Teacher Tuesday: Write Better Stories and Essays

Write Better Stories and Essays: Topics and Techniques to Improve Writing Skills for Students in Grades 6 - 8
Write Better Stories and Essays: Topics and Techniques to Improve Writing Skills for Students in Grades 6 - 8.
 
 
 
 
The nice thing about the Common Core Standards is that everyone can use them. Oh, did I say "can"? I mean "will" because they are here--whether you are ready for them or not. After all, isn't that the essence of "common core"?
 
 
I found that this particular book would make a nice addition to your teacher tool kit. Some highlights of the book are:
 
1. The practical writing practice for both fiction and nonfiction pieces. There are several story starters included to allow students the opportunity to practice using different literary elements.
 
2. The practice activities for identifying illogical or incomplete content (in a passage), grammar skills, and inconsistent verb tense and voice. Which, any ELA teacher knows is extremely hard for middle school students to master. There are also lessons on eliminating over used words and properly using personification. As a bonus, there are multiple opportunities for practice with each skill, so you are not left scrounging around for remediation/enrichment activities.
 
3. All of the writing exercises are practical and well grounded in the ELA curriculum. There are pages of student essays that will allow your students hands-on editing practice. I personally love the "show what you know" lessons that let kids practice the skills they have been learning. I seem to get great insight into what my students have learned (and they develop a deeper understanding) when they have the chance to critique their peer's work.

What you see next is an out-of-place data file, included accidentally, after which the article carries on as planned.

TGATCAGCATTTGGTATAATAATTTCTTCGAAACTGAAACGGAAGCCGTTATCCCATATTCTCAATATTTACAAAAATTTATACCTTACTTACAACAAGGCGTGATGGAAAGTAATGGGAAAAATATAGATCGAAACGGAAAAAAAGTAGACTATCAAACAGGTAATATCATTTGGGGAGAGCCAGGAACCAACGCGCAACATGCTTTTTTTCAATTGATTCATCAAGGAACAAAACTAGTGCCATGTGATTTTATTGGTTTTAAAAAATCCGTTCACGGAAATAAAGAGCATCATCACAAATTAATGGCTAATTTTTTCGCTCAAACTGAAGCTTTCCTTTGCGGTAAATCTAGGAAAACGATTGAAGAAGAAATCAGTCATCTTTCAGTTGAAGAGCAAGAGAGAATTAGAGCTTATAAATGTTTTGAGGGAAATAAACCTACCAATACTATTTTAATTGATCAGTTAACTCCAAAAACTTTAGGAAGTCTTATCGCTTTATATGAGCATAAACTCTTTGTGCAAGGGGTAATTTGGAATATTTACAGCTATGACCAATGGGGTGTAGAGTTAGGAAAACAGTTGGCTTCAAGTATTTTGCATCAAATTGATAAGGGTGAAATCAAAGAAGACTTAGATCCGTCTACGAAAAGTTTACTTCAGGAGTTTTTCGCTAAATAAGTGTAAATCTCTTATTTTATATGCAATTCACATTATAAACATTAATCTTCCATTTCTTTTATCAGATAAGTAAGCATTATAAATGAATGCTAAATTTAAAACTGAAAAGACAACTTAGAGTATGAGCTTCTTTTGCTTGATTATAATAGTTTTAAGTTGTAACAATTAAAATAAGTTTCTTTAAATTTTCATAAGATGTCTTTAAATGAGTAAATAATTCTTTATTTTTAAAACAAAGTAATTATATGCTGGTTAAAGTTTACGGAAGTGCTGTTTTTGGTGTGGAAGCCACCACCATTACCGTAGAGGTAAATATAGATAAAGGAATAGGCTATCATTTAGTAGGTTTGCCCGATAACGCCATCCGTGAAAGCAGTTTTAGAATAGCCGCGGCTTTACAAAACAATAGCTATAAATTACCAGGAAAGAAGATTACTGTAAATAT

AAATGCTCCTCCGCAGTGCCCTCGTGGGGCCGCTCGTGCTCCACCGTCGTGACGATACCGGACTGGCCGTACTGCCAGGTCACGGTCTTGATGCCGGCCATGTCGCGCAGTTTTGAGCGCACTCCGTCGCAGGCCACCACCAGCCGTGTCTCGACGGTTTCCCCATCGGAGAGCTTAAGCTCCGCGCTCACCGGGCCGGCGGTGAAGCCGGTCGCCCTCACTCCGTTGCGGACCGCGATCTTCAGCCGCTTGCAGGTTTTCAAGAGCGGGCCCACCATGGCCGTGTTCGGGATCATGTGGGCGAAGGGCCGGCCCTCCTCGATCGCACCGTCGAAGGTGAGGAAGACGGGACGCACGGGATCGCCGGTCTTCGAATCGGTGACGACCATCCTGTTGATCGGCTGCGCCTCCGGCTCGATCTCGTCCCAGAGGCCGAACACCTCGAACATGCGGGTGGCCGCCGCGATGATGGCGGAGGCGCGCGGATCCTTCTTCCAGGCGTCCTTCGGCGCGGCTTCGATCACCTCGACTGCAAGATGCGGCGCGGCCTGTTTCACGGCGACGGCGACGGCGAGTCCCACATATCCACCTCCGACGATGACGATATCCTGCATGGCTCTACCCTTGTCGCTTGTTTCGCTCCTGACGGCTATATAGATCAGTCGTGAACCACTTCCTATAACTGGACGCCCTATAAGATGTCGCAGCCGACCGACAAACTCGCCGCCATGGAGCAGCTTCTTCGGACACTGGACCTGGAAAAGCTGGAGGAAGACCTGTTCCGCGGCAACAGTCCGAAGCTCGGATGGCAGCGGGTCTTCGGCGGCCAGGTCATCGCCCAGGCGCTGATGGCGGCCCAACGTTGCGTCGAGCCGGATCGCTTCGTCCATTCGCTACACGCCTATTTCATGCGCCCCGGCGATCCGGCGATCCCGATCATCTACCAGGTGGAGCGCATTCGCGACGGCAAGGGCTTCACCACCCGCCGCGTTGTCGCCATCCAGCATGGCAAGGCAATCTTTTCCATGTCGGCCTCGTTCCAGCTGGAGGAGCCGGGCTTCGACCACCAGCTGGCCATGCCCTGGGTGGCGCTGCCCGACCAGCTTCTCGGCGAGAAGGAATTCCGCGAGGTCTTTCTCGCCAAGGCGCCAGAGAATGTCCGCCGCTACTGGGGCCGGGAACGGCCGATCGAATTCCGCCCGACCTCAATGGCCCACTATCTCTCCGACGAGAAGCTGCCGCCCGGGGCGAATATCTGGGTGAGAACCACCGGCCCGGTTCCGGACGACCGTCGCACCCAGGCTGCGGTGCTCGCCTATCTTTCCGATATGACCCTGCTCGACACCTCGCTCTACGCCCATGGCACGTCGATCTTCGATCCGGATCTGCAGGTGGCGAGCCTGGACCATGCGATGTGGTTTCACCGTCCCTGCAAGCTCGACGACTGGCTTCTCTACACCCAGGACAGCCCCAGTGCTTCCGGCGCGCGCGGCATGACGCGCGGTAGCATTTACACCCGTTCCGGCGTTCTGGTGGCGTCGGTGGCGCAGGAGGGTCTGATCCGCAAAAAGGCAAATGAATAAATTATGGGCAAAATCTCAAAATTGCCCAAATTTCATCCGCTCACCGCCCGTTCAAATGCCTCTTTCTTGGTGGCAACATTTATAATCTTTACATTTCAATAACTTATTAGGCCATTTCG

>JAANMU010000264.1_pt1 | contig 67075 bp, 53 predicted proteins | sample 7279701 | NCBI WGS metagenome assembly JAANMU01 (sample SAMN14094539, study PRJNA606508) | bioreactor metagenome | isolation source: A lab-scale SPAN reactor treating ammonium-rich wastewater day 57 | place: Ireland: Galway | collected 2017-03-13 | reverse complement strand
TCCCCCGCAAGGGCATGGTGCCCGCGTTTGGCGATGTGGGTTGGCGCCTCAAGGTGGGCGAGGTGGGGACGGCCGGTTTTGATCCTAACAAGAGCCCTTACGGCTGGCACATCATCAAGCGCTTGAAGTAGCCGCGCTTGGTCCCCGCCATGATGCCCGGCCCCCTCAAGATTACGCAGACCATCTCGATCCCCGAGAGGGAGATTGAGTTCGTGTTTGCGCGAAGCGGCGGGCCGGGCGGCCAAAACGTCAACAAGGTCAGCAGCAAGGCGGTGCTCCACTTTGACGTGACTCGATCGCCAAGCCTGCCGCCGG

4. There is also an online resource to further enhance instruction. As a bonus. there is a platform that allows (and encourages) students to publish their work. Can you imagine how great your students will feel about publishing their work and getting feedback from other students around the country?
 
There is also a very detailed answer key included for all of the practice activities that helps to break down the skills. Even novice teachers can use this book to enhance their teaching without the fear of not being able to answer student questions.
 
The index of CCSS standards-- and the corresponding page numbers for the activities in the book-- make this a very easy reference tool. No need to flip through every page looking for one particular skill. You can quickly find what you are looking for, and save your precious time for teaching.  
 
 
LumosLearning's Write Better Stories and Essays is a great tool for any ELA and writing teacher.


* I received this book from the publisher in exchange for an honest review. 

Virtual book club at The Flashlight Reader: Pick a book

Well, after much thought (and a little prodding from a friend), I decided to try something new. I felt like my blogging was in a rut and a bit boring. It was all book reviews and ... Well, that was it. I haven't had an author interview in ages. I do giveaways periodically. I've even slacked on blog tours. Such a bad blogger.

And I totally blame my grown up life. But, as a way to break the blahs and do something new, I thought, "Hey, why not a book club?" All my buds live everywhere but near me, so it wasn't possible to have a face to face club. So I thought, why not take advantage of this thing called the internet and make it a virtual book club? I've seen those around, and they seem pretty fun.

Alas, that's what I decided to do. of course, I had to get moving on it; otherwise, I would procrastinate and it would fizzle out before it ever started. Also a byproduct of my grown up life.